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A Transgender Day of Remembrance

Wednesday, November 14th, 2012 | Posted by | 10 responses

Two days before Thanksgiving, a day of feasting, coming together and general appreciation, a

Charity C. Hart

day of acceptance, good will and good football,   Guerneville will respectfully be  paying homage to a widely misunderstood slice of humanity.
The “T” in LGBT, represents a state of gender identity, which since 1965 has been labeled “transgender”, and for the most part (as Rodney Dangerfield would put it), they “don’t get no respect.”
Coined by Columbia University psychiatrist John F. Oliven, the general term applies to people, behaviors and groups whose lifestyles tend to vary from culturally conventional gender roles and as a result have been stigmatized, ostracized and otherwise mistreated for their desire to be themselves.

And so Tuesday, November 20 has been dubbed a Transgender Day of Remembrance, a day on which to memorialize those who have been killed as a result of transphobia.
The event, organized by Novice Sister Lucille “Has” Balls (Charity C. Hart) of the Russian River Sisters,  is being convened to remember those who have lost their lives due to the ignorance and scorn of a society which too  often doesn’t understand how difficult it is to be counted as a member of  the transgender community.
Says Novice Sister Lucille Has Balls, “transgendered people should have the opportunity to

Transgender Pride Flag

live life to the fullest without hate (transphobia) or judgment, and this remembrance is for those who have perished by their own hand or through the violence of others.”
The event will get rolling at Guerneville’s Sonoma Nesting Company at 6 p.m. with a performance by Cazadero resident Gwen “Sugar Mama” Avery, recognized as one of the finest blues artists west of the Volga, followed by  Novice Sister Lucille who will share her real-life experiences as a transgender person, and a remembrance of Sister Mariposa Flutterby of the Russian River Sisters.
As people arrive, they will be handed candles and slips of paper on which they may write the names of those who lost their lives during the previous year.

Among the speakers will be Grace De La Torre, who will talk about what it’s like to be the parent of a transgender youth. and Kristin Lyseggen, Norwegian author and photographer,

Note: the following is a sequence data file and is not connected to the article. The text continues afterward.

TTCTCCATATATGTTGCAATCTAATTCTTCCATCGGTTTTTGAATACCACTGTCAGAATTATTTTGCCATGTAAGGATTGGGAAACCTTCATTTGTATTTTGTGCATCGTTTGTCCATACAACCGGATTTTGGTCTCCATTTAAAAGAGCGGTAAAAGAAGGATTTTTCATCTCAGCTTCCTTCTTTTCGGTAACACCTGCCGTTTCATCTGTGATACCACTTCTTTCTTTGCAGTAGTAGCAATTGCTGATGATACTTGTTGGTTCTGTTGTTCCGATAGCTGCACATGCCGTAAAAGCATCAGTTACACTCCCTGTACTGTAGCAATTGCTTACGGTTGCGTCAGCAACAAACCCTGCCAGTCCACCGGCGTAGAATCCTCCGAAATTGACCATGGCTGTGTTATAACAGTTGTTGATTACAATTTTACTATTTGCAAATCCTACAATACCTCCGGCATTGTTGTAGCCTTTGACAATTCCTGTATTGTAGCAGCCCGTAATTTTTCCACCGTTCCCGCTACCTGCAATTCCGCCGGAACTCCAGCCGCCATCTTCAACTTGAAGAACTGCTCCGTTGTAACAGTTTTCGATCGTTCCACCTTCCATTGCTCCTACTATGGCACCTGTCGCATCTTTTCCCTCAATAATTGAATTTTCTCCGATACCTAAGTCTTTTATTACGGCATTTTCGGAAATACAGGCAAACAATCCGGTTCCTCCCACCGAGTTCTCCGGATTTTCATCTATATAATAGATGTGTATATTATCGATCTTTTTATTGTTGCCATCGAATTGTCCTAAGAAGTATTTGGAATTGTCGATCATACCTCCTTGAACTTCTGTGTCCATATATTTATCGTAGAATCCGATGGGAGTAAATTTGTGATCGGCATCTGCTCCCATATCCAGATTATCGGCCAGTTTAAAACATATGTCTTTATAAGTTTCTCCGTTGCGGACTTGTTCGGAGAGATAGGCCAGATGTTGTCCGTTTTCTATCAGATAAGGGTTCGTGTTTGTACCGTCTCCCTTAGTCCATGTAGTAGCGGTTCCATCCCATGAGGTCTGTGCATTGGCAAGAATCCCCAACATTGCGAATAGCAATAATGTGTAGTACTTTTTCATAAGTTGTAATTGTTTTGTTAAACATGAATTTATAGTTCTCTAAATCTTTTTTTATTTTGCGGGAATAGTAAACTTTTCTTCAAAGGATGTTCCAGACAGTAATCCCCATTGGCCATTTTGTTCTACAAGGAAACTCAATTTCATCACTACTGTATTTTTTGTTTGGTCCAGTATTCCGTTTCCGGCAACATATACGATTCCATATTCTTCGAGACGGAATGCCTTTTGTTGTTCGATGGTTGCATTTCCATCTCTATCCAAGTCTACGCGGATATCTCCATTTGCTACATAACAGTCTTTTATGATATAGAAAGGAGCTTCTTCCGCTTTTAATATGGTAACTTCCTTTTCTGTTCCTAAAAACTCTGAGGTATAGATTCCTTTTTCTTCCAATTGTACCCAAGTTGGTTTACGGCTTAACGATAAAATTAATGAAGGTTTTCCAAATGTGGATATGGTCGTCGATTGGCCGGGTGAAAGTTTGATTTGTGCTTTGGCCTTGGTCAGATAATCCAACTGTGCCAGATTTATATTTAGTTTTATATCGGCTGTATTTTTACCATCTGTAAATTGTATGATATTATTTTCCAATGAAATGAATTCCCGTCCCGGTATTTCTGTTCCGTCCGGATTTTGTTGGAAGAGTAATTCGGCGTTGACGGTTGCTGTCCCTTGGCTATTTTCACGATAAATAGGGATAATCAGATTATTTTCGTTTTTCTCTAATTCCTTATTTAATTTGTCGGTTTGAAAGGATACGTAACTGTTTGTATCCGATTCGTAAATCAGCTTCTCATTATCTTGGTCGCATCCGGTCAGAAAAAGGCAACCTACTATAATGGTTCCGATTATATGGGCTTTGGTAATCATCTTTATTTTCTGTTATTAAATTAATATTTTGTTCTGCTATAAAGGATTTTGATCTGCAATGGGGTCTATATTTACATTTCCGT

Kris Lyseggen

who will have several of her photos on display, and will read from her upcoming book, The Boy Who Wasn’t a Lesbian.
With lit candles, the attendees will walk to the R3 Hotel on Fourth and Mill Streets where Sister Sara Femme Fatale will perform a blessing and the transgender flag will be raised followed by  poetry  read by Jasmine De la Torre.

After the reading,  participants are invited to Whitetail Winebar, 16230 Main Street, where photographer Chloe Meynier will be on hand to discuss her photographic works (on display through November 30) which deal with gender identity issues.
Although all the events are free, those who wish to donate to Transgender North Bay may do so.
For more information about Transgender Day of Remembrance, visit the Russian River Sisters’ website: www.rrsisters.org or contact Novice Sister Lucille via: info@rrsisters.org

10 Comments for “A Transgender Day of Remembrance”

  1. Thanks Stephen! Novice Sister Lucille has worked tirelessly on this event.

  2. Thank you. It sound like it will be memorable in more ways than one, and very beautiful as well.

  3. Sounds like a super event- and just another reason this area of Sonoma county is so fantastic. Diversity, difference and similarity are what join us all.

  4. Bravo Stephen.. You are a vital part of the community! Our messenger! Thank you for all you do!

    • You’re too kind. Thanks so much for your encouragement ans support. Because of folks like you we all live among people who are generous, thoughtful and embrace diversity instead of just tolerating it. We’ve grown in ways that are commendable and gained more respect because people are taking more pride in being a part of what’s been happening here. Thanks for the example you’ve set.

  5. I wish there was more kindness and acceptance in the world so that we did not have to have a day like this -

  6. wonderful!!! Thank you for sharing this with us all…

  7. You’re very welcome. We’re lucky to have good-hearted, compassionate and generous people in this area, and I’m fortunate to be part of such a selfless community.

  8. Thank you Stephen Gross for your very kind words and interest in this event. I feel very blessed to know you and to have you write a wonderful piece for The TDoR event.

    • Thanks for the kind remarks, but you’re the one who spent hours and hours organizing the event and making sure it all came together. You put a lot of time and energy into it and the entire community thanks you.
      Writing about it was no big deal compared to what you accomplished.

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Stephen Gross, The River correspondent

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